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A story of a family who always answered the call to duty

Generations of Patriots

I recently became involved with researching my genealogy. I was honored to learn that many of my forefathers fought in the various conflicts that helped preserve our nation’s freedom and forged trails for many to follow. I have no Audie Murphy’s in the family, no heroic Generals that led gallant charges up hills in some far off land and no politicians that enacted articles to our Constitution. What I did have, were strong, brave family men unafraid to tackle the rigors of frontier life and who grew a respect for our emerging nation. They were willing to stand up for what they believed was right for our young nation and their families.
Some were Quakers who escaped religious persecution. Most were Scotch-Irish escaping the harsh life in Scotland and Ireland at the time, while others were seeking a chance at a better life or simply new adventures. Whatever their reasons for coming to America they all seemed to have a common purpose and that was to seek freedom from tyranny. This was the ideals from which came generations of patriots.
The progenitor of one of the branches of my family arrived on the ship “Patience” in Philadelphia in 1727, with his mother and at least four brothers. Having lost their father at sea on the voyage over, they settled near Philadelphia, in York Co., Pennsylvania where he later married and started his own family. Within a few years his yearning to have a better life for his family led him, as it did thousands of others, down the “Old Wagon Trail” through Maryland, Virginia, North Carolina and ultimately to South Carolina. Along with his brothers they loaded their wagons and headed south through forests inhabited by Indians and all manner of dangers that these new immigrants were unaccustomed too.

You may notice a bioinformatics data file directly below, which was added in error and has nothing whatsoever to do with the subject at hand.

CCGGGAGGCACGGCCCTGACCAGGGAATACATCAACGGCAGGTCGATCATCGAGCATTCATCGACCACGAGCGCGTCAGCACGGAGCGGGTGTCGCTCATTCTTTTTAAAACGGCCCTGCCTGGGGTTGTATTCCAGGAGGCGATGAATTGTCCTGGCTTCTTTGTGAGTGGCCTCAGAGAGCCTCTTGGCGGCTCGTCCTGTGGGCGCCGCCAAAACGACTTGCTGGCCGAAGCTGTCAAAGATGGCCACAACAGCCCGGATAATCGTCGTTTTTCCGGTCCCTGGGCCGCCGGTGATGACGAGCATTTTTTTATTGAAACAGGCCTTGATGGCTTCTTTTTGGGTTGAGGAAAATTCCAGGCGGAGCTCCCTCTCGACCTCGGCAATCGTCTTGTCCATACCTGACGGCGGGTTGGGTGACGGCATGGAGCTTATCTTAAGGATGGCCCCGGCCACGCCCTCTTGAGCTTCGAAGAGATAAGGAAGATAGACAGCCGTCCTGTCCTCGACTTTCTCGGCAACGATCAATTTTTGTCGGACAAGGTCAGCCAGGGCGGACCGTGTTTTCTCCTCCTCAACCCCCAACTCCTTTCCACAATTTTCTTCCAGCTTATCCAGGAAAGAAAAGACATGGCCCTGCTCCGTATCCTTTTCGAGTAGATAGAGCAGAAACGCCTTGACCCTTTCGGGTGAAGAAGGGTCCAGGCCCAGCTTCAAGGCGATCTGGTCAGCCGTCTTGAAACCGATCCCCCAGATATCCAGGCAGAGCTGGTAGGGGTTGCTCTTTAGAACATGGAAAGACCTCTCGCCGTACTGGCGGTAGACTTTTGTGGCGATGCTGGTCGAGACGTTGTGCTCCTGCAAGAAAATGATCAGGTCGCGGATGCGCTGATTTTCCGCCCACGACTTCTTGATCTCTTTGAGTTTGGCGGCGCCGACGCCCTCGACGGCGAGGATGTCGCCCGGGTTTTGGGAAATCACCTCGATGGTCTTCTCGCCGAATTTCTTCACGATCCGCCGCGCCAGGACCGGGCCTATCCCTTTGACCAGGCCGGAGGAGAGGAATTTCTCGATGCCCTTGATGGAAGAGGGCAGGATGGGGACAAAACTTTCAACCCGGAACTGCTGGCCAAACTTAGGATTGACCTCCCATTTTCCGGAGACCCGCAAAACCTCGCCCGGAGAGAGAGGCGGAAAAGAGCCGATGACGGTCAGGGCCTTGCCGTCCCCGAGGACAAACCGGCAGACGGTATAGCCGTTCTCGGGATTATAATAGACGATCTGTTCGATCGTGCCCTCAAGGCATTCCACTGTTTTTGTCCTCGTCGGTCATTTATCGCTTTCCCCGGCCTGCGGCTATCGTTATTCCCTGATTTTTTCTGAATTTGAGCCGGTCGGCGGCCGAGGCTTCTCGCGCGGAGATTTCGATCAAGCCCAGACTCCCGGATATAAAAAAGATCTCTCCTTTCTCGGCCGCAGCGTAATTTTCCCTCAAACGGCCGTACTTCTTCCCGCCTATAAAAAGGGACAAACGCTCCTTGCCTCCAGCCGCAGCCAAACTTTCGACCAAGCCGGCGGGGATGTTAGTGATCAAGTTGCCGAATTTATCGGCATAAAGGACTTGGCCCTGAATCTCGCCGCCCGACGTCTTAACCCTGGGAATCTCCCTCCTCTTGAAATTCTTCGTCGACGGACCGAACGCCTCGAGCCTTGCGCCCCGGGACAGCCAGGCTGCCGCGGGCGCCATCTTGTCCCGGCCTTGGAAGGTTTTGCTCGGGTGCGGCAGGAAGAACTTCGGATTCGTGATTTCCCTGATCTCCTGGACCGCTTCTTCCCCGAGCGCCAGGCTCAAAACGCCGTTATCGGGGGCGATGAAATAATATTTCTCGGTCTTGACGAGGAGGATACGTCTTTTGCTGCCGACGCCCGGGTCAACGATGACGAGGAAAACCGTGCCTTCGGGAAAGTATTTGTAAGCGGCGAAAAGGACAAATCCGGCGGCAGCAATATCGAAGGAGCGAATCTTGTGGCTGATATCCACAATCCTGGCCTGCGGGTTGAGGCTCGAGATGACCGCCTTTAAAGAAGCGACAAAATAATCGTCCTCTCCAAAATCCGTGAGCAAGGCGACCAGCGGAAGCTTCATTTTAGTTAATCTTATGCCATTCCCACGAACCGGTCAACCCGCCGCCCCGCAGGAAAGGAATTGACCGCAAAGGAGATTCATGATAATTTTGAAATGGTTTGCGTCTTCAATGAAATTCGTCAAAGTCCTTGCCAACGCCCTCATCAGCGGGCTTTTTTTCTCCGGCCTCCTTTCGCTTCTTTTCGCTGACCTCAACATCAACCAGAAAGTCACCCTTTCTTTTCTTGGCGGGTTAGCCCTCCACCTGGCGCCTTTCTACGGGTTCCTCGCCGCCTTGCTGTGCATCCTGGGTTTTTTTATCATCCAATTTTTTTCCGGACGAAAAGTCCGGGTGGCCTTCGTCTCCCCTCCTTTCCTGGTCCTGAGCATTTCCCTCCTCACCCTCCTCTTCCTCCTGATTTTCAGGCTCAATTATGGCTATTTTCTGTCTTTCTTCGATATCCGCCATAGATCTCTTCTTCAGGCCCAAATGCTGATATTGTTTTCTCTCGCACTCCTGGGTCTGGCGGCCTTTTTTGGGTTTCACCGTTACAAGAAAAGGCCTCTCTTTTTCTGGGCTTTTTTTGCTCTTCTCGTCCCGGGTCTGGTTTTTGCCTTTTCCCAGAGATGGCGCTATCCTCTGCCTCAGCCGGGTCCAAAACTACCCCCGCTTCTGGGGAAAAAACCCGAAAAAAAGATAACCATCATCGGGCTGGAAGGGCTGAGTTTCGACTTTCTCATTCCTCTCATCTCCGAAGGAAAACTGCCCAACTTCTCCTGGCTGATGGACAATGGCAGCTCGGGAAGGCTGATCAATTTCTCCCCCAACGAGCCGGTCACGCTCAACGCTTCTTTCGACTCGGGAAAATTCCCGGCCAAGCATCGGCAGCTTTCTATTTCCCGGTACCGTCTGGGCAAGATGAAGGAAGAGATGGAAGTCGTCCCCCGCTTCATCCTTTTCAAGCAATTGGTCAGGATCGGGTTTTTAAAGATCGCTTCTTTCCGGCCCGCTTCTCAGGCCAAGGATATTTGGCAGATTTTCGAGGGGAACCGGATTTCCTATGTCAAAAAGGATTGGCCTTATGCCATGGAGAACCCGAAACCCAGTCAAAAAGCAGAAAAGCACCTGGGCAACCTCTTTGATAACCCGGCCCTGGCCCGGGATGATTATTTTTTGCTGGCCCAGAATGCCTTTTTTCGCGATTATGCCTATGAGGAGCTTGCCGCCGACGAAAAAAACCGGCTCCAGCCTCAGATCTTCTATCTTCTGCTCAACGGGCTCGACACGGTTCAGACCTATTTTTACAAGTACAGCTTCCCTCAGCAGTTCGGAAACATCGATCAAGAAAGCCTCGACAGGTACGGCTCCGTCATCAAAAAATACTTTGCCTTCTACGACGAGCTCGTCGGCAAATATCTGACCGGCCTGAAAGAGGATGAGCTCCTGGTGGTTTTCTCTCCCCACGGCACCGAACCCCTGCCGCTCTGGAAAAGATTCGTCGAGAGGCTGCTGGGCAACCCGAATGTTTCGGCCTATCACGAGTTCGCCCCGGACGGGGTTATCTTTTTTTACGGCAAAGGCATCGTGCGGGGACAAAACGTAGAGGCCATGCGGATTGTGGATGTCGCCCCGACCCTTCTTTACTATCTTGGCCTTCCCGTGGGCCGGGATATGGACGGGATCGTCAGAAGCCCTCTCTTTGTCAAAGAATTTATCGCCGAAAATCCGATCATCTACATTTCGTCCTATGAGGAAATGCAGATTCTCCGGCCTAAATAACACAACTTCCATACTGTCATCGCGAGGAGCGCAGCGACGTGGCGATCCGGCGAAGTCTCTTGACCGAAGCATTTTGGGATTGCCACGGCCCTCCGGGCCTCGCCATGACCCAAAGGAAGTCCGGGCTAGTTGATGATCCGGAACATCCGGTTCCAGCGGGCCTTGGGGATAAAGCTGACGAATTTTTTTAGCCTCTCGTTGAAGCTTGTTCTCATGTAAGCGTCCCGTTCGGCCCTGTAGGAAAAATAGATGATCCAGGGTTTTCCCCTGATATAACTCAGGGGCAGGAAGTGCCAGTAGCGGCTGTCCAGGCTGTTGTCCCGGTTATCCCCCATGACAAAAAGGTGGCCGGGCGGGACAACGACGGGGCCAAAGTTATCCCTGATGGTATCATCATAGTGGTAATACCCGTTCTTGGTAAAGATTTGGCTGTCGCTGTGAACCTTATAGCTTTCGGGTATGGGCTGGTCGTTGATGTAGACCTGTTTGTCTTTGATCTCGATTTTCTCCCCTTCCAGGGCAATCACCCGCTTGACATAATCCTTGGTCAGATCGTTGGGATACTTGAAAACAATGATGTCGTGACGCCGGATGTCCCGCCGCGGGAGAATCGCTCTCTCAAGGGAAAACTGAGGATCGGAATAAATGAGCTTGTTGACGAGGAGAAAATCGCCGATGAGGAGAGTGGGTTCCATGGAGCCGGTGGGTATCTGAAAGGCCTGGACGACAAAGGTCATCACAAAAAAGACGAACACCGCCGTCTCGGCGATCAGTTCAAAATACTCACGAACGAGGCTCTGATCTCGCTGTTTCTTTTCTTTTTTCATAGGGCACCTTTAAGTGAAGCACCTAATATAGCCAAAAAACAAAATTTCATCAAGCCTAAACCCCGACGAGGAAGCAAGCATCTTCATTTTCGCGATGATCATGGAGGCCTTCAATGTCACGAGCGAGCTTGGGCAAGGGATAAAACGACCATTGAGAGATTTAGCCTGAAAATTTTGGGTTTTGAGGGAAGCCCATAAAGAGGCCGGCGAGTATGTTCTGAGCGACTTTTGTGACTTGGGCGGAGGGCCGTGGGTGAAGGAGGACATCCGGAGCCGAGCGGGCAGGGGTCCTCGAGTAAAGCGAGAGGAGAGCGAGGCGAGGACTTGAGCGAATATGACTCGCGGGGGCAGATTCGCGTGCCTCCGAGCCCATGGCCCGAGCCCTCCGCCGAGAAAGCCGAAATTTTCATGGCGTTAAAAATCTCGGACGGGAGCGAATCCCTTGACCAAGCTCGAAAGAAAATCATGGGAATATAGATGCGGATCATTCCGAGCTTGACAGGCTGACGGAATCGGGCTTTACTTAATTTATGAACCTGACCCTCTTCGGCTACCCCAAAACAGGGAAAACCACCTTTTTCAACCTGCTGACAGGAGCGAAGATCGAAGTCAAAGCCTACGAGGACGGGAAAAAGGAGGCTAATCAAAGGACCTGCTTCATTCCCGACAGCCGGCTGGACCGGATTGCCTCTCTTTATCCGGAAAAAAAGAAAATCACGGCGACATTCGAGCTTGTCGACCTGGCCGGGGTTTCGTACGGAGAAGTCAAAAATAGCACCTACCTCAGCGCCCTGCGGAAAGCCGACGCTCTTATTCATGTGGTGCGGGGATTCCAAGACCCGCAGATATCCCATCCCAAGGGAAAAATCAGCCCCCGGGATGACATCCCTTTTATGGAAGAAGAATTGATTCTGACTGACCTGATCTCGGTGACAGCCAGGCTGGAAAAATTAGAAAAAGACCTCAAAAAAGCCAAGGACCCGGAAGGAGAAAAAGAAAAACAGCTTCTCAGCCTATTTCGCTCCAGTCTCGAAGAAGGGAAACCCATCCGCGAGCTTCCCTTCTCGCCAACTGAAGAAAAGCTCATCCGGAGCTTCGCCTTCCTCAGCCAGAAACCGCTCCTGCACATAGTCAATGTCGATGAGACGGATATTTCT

With stops in Virginia and North Carolina, where some of the family decided to call home, my fifth Great Grandfather McCarter gathered up his brood, and a brood it was, for there were eleven children, and headed to the end of the existing Wagon Rd. in Abbeville, South Carolina, where he made his home. He arrived in South Carolina in the mid 1760’s.
By the escalation of the fighting with the British he had established himself as a wealthy plantation owner, with several sons and slaves to do his bidding. However he had apparently established a sense of pride and patriotism for his young country, because he and two of his sons soon joined the South Carolina Militia under the command of Gen. Francis Marion, commonly referred to as the “Swamp Fox”. Marion headquartered his militia, or more aptly named Marion’s Rangers, in the local swamps out of site of the British. He and his men played a valiant and effective roll in the defeat of the British and General Cornwallis with their guerilla type tactics of harassing and disrupting the movement of the British.
Other members of my extended family served in varying capacities during the Revolutionary War. One was a scout directly under General Washington and was present at the surrender of Cornwallis. Several family members served in the Virginia and South Carolina Militias as infantrymen, while yet another was a young surgeon with the grizzly task of severing limbs and patching up musket ball holes in wounded soldiers.